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Bipartisan Bill Would Remove Obstacles to Abandoned Mine Cleanups

  • Jonathan Wood
  • ©Bureau of Land Management

    This article was originally published in Colorado Politics.

    Throughout the West, abandoned mines, including an estimated 23,000 in Colorado, release toxic pollutants into the environment every day, impairing water quality, fouling fish habitat, and undermining public health. Conservation groups, mining companies, and other private parties would voluntarily clean up many of these mines, but federal policy makes it excessively risky and expensive. A bipartisan bill introduced in the Senate last week would, if enacted, address these obstacles and unleash Good Samaritans to restore the environment.

    Nationwide, there are an estimated 140,000 abandoned mines on federal, state, and private land. Their impact on the environment is significant. Fully 40 percent of western headwater streams are impaired by the heavy metals and other toxins slowly released from these mines. Pollution from abandoned mines is, according to Chris Wood, President of Trout Unlimited, “the single greatest and least addressed environmental problem in the western United States.”

    Many of these mines date from the late 1800s and early 1900s. The individual or corporate owners are unknown, dead, or long-since bankrupt, making it impossible to put on them responsibility for cleaning up these mines. Thus, these mines simply sit, slowly leaking pollution decade after decade, . . . after decade.

    Conservation groups, water utilities, mining companies, and other private parties have incentives to tackle this problem and have expressed strong interest in pitching in. For conservation groups like Trout Unlimited, cleaning up an abandoned mine can be key to restoring fish habitat and boosting fish populations. For a water utility, addressing the source of pollution may be easier and cheaper than having to treat the water for toxins downstream. And for mining companies, processing the material removed from abandoned mines is an opportunity to reclaim minerals valuable today that were discarded in the past.

    In Montana’s Nine Mile Valley, Trout Unlimited has restored two miles of creek degraded by historic dredge mining. The project restored habitat for native trout, increased water supply, and made the watershed more resilient to floods and drought. In Colorado, the group and its partners have been improving the Clear Creek watershed by removing mine waste and other material outside abandoned mines. They have also been remediating effects of past pollution, including by restoring and revegetating streambanks. 

    While projects like these have made important contributions to environmental health, they are substantially hampered by federal laws that limit these Good Samaritans to nibbling around the edges of the problem. The biggest source of pollution on most sites, the mine itself, is often effectively off limits.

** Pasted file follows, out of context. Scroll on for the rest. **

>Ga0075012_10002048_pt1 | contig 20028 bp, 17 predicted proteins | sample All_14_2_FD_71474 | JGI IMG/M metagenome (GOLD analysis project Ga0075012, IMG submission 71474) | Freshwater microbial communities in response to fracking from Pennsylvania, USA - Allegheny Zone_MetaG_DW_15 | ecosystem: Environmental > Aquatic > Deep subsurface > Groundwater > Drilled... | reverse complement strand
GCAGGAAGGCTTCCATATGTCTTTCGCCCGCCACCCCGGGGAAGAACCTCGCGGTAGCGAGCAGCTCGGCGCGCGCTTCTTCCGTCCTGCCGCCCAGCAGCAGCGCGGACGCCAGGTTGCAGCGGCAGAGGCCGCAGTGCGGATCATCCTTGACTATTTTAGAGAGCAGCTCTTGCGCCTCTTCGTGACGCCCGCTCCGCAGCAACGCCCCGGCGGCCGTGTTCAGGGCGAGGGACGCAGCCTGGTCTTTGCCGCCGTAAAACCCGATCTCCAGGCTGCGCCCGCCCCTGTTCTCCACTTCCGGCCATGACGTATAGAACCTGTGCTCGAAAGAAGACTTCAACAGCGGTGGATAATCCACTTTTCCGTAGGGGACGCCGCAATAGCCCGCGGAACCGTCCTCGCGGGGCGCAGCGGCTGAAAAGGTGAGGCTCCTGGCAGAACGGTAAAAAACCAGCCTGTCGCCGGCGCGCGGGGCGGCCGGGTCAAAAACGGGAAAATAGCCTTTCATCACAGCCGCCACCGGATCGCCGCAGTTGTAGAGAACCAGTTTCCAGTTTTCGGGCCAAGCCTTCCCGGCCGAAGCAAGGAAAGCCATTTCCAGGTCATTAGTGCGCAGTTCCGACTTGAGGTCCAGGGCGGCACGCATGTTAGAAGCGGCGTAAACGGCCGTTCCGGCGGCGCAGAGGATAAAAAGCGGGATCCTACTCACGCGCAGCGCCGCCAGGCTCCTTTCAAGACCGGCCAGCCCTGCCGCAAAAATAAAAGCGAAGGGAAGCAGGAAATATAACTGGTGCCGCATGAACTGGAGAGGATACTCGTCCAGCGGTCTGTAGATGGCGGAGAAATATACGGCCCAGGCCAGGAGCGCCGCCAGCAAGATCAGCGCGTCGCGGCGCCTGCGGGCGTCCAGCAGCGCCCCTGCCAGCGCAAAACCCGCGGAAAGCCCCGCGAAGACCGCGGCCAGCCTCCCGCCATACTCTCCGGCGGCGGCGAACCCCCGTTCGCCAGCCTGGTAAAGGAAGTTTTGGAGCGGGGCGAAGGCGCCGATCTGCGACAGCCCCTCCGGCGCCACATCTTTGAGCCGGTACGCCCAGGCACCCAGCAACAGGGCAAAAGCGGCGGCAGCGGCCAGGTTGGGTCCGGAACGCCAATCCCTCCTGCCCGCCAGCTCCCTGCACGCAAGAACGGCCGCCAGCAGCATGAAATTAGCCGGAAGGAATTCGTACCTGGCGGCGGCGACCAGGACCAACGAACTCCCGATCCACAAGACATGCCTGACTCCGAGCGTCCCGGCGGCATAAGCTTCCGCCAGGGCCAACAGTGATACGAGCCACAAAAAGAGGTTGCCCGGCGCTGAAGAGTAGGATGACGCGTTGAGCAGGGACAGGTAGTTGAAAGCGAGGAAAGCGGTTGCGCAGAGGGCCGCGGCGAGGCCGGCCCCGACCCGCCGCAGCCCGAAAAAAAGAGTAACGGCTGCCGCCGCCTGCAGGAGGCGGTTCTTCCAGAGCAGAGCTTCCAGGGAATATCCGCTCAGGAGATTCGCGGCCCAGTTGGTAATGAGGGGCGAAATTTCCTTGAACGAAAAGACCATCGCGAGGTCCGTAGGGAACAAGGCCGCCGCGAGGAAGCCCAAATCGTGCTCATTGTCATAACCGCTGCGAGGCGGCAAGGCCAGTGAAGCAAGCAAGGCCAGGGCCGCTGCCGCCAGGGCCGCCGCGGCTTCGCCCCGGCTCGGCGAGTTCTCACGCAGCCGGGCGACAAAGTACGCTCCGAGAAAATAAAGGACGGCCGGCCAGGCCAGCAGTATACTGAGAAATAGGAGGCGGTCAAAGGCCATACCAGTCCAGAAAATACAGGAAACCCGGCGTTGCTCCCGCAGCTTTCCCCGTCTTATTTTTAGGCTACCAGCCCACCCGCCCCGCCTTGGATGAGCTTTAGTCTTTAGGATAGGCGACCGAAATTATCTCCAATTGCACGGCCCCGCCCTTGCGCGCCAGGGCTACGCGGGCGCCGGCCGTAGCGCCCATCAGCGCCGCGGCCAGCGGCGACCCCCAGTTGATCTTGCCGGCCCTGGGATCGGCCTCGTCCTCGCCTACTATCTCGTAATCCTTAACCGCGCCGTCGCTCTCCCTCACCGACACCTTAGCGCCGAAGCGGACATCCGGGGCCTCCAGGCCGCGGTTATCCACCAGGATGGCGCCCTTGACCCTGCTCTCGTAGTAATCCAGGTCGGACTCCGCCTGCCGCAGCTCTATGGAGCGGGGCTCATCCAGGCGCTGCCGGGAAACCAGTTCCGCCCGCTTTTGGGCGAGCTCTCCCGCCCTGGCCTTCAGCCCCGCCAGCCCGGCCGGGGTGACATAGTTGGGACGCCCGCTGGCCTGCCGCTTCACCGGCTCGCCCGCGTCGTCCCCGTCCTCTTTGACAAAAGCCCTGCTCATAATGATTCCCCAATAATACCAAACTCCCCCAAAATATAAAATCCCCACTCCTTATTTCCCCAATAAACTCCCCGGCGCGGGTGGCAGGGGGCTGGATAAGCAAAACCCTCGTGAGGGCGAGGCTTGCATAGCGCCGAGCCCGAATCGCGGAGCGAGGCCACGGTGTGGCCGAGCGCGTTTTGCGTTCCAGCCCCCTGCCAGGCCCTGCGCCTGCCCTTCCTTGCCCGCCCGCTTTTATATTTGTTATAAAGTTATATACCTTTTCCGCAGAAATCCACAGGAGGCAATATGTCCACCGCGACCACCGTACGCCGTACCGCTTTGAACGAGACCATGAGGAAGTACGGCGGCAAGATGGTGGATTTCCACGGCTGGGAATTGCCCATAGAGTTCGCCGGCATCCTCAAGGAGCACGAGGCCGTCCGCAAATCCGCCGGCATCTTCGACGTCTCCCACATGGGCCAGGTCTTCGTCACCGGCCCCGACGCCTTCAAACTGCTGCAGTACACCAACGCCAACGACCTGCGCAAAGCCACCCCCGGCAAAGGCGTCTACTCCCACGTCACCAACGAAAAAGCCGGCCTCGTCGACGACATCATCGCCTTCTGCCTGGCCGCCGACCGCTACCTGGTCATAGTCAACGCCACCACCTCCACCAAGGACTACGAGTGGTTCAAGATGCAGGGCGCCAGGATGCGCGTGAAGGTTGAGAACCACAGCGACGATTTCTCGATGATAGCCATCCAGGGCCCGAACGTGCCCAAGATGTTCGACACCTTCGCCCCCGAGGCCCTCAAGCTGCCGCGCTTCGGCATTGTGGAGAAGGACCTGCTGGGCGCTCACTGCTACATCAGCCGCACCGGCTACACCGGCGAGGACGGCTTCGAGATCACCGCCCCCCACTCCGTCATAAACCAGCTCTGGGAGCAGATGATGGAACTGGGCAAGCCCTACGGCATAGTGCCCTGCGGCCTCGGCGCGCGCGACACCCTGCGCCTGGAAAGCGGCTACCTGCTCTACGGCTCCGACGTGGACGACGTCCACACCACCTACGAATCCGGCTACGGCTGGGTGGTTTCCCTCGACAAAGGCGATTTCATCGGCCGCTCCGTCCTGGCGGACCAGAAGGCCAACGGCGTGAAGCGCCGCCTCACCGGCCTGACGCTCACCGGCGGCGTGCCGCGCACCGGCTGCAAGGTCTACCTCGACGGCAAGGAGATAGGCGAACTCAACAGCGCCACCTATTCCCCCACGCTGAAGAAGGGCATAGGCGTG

More ambitious cleanups are often covered by the Clean Water Act. Paradoxically, a law meant to clean up the nation’s waters obstructs that goal in the abandoned mine context by threatening any would-be Good Samaritan with unlimited liability for the preexisting pollution from a site, even if their only involvement is to reduce that pollution. With perpetual fines that mount by the day, this “if you touch it, you own it” policy is a non-starter for any group considering a voluntary cleanup. According to one judge on the Ninth Circuit Court of Appeals, the message this law sends to Good Samaritans is clear: “Do nothing! . . .  Let the water degrade, let the fish die, but protect your pocketbook from vast and unnecessary expenditures.”

    Congress has an opportunity to right this wrong. The bipartisan Good Samaritan Remediation of Abandoned Hardrock Mines Act, introduced by Senators Heinrich (D-N.M.) and Risch (R-ID) and cosponsored by Colorado Senator Michael Bennet, would authorize a pilot of 15 Good Samaritan projects to cleanup abandoned mines free of these obstacles. Good Samaritans would have to submit a restoration plan to the Environmental Protection Agency for review and prove their ability to carry it out. As long as the Good Samaritan complies with the permit, it can only be liable if its own actions make the pollution problem worse. 

    Incentives matter. Making people liable for the negative consequences of their own actions spurs responsible behavior. But punishing people with unlimited liability for doing good serves no purpose, other than to delay urgently needed action to improve the environment. It’s time to finally free Good Samaritans to start tackling the abandoned mine problem in Colorado and across the country.

    Written By
    • Jonathan Wood
      • Vice President of Law & Policy

      Jonathan Wood is vice president of law and policy at PERC, leading PERC’s Conservation Law and Policy Center.

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